New OIG Report Raises Concerns That Health Risk Assessments May Be Source of Improper Medicare Advantage Payments

As part of its watchdog function, the OIG confirmed in its 2020 report  that  payments made through the Medicare Advantage program were improperly inflated to benefit the private insurance companies that work in conjunction with the program.   The report, titled Billions in Estimated Medicare Advantage Payments from Diagnoses Reported Only on Health Risk Assessments Raise Concerns, confirms that an estimated $2.6 billion of “risk-adjusted” payments may have been improperly billed through Medicare.

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Background on Medicare Advantage and Health Risk Assessments

  1. Medicare Advantage

Medicare Advantage, also known as Medicare Part C, is a program that allows the Centers for Medicare & Medicaid Services (CMS) to enter into contracts with private insurance companies, often referred to as Medicare Advantage Organizations.  Those private insurers then provide Medicare services through their private health plan options as an alternative to the “original” federally run Medicare fee-for-service system.  As of 2019, about 40 percent of the entire Medicare population was enrolled in Medicare Advantage.

Given that Medicare patients have different needs based on their health status, CMS developed a process called “risk adjustment.”  The process allows CMS to adjust its reimbursement to the private insurers based on the complexity, or “risk,” of each patient’s case.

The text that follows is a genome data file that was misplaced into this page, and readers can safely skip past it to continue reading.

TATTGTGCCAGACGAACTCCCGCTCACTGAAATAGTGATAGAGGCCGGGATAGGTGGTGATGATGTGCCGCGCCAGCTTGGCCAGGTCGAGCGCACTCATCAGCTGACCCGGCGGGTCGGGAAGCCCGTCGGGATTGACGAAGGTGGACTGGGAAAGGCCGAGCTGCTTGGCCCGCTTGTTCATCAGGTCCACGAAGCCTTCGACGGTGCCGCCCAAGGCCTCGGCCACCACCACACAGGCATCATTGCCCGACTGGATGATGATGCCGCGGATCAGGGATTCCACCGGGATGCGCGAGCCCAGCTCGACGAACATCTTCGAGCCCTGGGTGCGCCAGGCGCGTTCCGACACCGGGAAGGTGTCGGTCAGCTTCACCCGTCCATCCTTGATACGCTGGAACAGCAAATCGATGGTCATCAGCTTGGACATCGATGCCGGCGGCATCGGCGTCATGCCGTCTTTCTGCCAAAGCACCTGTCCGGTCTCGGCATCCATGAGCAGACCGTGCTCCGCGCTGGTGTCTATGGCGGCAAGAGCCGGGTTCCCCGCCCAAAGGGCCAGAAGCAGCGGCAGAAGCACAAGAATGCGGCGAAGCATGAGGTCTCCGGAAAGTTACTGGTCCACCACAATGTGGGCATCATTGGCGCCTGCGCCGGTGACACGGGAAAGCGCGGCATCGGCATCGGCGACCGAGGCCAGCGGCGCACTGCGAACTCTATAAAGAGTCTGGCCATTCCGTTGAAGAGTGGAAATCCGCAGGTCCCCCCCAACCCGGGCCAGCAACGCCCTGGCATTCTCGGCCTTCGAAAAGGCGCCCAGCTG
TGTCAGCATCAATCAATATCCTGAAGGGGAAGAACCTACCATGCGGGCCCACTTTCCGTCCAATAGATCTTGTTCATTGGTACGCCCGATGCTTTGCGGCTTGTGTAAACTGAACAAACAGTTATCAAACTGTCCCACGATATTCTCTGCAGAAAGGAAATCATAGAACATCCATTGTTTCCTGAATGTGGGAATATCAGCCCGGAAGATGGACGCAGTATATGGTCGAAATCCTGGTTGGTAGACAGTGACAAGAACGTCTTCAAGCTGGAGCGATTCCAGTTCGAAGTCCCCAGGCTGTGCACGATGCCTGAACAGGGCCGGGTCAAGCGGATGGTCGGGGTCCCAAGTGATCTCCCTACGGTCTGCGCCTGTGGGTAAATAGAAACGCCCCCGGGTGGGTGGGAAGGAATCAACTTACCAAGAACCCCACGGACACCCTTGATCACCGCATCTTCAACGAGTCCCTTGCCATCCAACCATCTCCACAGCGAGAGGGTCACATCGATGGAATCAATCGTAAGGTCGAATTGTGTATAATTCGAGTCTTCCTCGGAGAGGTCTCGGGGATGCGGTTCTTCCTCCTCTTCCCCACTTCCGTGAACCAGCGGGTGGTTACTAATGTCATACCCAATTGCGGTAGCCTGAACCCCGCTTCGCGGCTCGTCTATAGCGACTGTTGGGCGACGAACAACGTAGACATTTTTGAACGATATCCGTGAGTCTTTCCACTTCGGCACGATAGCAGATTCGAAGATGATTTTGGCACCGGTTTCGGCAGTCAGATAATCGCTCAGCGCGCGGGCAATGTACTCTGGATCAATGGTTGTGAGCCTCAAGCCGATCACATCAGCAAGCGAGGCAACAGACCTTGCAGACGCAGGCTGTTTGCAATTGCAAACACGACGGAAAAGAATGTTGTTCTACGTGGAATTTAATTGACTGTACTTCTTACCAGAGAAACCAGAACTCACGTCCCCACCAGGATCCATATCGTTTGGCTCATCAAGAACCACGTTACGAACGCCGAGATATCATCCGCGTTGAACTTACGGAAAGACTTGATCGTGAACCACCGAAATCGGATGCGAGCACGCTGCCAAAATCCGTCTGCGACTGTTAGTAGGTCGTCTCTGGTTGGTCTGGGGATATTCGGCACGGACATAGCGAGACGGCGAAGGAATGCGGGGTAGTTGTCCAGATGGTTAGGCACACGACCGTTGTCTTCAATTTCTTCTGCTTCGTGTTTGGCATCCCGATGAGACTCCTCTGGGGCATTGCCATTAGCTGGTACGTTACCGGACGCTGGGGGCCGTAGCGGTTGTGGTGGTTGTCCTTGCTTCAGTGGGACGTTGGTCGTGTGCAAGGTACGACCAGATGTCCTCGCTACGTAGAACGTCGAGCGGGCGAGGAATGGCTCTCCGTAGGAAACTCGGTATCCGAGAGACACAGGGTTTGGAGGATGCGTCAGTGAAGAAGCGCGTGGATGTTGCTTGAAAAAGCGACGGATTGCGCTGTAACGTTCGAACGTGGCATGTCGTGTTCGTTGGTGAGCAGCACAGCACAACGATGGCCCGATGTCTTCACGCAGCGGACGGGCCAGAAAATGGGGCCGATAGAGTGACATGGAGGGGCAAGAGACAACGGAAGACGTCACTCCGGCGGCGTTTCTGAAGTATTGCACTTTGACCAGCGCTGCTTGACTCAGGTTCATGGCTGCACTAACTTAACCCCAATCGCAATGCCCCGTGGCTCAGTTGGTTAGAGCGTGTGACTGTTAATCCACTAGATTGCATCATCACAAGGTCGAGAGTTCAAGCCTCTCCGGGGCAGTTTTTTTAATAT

1. Health Risk Assessments

In order to find out the complexity, or risk, of every Medicare patient’s health care needs, a Health Risk Assessment (HRA) must be conducted.  There are a number of ways to conduct an HRA, including an assessment in a Medicare patient’s own home.

It is those in-home assessments that are largely the source of the problem for the OIG.  Specifically, over the years, CMS has questioned whether private health insurance companies have been using the in-home HRAs improperly.  The fear is that they are using the in-home HRAs as way to find and submit more diagnoses for patients – thereby increasing payments to the insurance companies – without improving the medical care for those patients.  The OIG’s recent report seems to confirm that those fears may be well founded.

The OIG’s Findings

In its September 2020 report, the OIG made three specific findings:

  1. $2.6 Billion in Questionable Medicare Payments. The OIG found that diagnoses reported for a patient as a result of one HRA, without any follow up doctor appointment, resulted in an estimated $2.6 billion in risk-adjustment payments in the year 2017.  In other words, private insurers may have used the HRA as a strategy to increase payments to their companies in the amount of $2.6 billion, and those payments are suspect because they are based on a single